I am Chinese. My great-grandparents were born in China and migrated to Singapore all those years ago. Singapore’s population is about 75% Chinese, 13% Malay, 4% Indian and the rest are officially termed ‘Others’. I think because of that, I wasn’t fully aware of what being ‘Chinese’ meant, until I moved to the United Kingdom to do a Master’s degree – partly because I was my degree was in Globalisation, Ethnicity and Culture, so a lot of the classes had to do with diaspora, identity, the self (I wrote several papers trying to analyse the Singaporean identity even). As I grew more aware of being ‘Chinese’, being ‘Asian’, I found it curious that I felt that I had more in tune with my European classmates (British, German and Italian – I was the only non-European in my class) than my Asian flatmates (I lived in university-assigned graduate housing, with 2 Japanese and 1 Thai). Growing up in Singapore, I spoke, read and wrote in English both at home and at school (except for the mandatory Chinese classes and when speaking to my grandparents whom we only saw on weekends). I absorbed ‘western’ music, TV shows, films and books, and only on occasion did I watch a Hong Kong/Taiwanese/Chinese film or TV series (I don’t think I read a Chinese language book willingly until Jimmy Liao’s 向左走·向右走 [Turn Left, Turn Right], a very sweet illustrated love story made into a movie starring Gigi Leung and Takeshi Kaneshiro).
So I think I led a bit of a conflicted life, as I’m sure did many other Singaporeans. And this was made more evident to me when I entered a rather ‘Chinese’ junior college (that’s like Grade 11 and 12 for the US) and was seen as someone who ‘jiak kantang’ (a Singlish term that literally means ‘eat potato’, as opposed to eating rice, that is, being more westernised). I’m glad I went to this school though, it definitely made me more appreciative of this Chinese person I am, and, thanks to an awesome Chinese teacher, did pretty well at this ‘mother tongue’ of mine (and learnt to like Chinese music a lot more).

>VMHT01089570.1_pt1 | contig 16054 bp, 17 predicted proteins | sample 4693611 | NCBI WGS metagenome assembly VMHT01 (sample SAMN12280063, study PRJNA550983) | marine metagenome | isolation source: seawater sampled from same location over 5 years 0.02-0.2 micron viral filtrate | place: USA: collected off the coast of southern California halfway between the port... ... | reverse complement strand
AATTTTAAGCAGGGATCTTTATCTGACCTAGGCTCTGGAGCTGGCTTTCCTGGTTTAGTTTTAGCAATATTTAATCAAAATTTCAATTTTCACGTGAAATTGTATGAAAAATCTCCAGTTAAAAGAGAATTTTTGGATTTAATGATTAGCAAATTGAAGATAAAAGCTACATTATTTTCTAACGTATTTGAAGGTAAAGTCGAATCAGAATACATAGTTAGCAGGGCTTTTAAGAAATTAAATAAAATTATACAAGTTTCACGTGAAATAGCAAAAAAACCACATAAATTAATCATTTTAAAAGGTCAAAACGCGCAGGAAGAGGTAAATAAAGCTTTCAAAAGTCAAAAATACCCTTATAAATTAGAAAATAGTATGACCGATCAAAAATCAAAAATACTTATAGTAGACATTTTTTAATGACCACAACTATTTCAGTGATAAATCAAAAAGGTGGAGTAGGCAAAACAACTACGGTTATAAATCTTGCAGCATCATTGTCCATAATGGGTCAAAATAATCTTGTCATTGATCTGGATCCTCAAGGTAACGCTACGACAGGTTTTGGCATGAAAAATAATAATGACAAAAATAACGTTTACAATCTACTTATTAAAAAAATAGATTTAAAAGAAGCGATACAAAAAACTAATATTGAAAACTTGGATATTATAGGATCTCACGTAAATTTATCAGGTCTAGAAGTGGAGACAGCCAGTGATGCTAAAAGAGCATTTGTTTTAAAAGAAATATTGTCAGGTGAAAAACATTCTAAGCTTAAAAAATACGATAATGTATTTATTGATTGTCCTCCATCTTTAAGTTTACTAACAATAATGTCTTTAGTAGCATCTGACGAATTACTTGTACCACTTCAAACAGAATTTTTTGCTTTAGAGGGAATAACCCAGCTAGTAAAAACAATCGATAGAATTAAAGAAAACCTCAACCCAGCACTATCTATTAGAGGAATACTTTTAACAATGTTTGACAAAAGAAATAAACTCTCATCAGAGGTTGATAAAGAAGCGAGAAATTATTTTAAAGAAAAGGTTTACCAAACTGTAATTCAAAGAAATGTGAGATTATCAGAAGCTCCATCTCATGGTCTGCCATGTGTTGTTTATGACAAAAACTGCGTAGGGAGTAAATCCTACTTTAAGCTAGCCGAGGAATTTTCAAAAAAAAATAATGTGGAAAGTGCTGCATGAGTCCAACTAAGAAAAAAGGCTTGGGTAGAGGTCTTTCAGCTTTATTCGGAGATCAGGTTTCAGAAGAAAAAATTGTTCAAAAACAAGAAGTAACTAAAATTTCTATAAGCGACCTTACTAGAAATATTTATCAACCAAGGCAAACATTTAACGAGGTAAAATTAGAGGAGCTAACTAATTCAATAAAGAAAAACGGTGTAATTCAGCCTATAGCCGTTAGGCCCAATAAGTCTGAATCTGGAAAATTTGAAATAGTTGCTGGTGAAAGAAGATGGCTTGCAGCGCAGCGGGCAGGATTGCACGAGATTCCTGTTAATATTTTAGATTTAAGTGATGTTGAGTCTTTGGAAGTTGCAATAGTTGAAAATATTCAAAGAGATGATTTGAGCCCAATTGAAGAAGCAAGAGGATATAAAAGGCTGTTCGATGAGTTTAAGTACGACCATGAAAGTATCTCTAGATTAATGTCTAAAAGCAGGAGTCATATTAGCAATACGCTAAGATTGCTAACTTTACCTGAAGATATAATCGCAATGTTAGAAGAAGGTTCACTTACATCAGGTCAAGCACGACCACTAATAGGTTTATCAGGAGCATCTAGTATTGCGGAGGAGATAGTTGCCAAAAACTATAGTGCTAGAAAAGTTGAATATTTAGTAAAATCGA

This is a rather convoluted way of saying that, this graphic novel made me think about my own experience growing up as a Chinese Singaporean, and what it must be like to grow up Chinese in this country that I now reside in.
Anyway, American Born Chinese has three storylines. The first is that of the Monkey God. I was delighted by the use of this tale. It was one I grew up with (one of the rare Chinese TV series I watched). I remember following a China-made TV series called Journey To The West (西游记), which was kinda cheesy but quite fun.
The second story line is of young Jin Wang who’s trying to fit in at his school and his white classmates. The last tale is that of Danny, the all-American teenager whose cousin Chin-Kee (a purposefully buck-toothed, stereotyped Chinese – I can’t quite help but admire Yang’s use of this character) comes to visit. The three tales cleverly converge towards the end, for an interesting, quite satisfying finish. American Born Chinese is about identity and friendship and learning to accept yourself for who you are, whatever your ethnicity.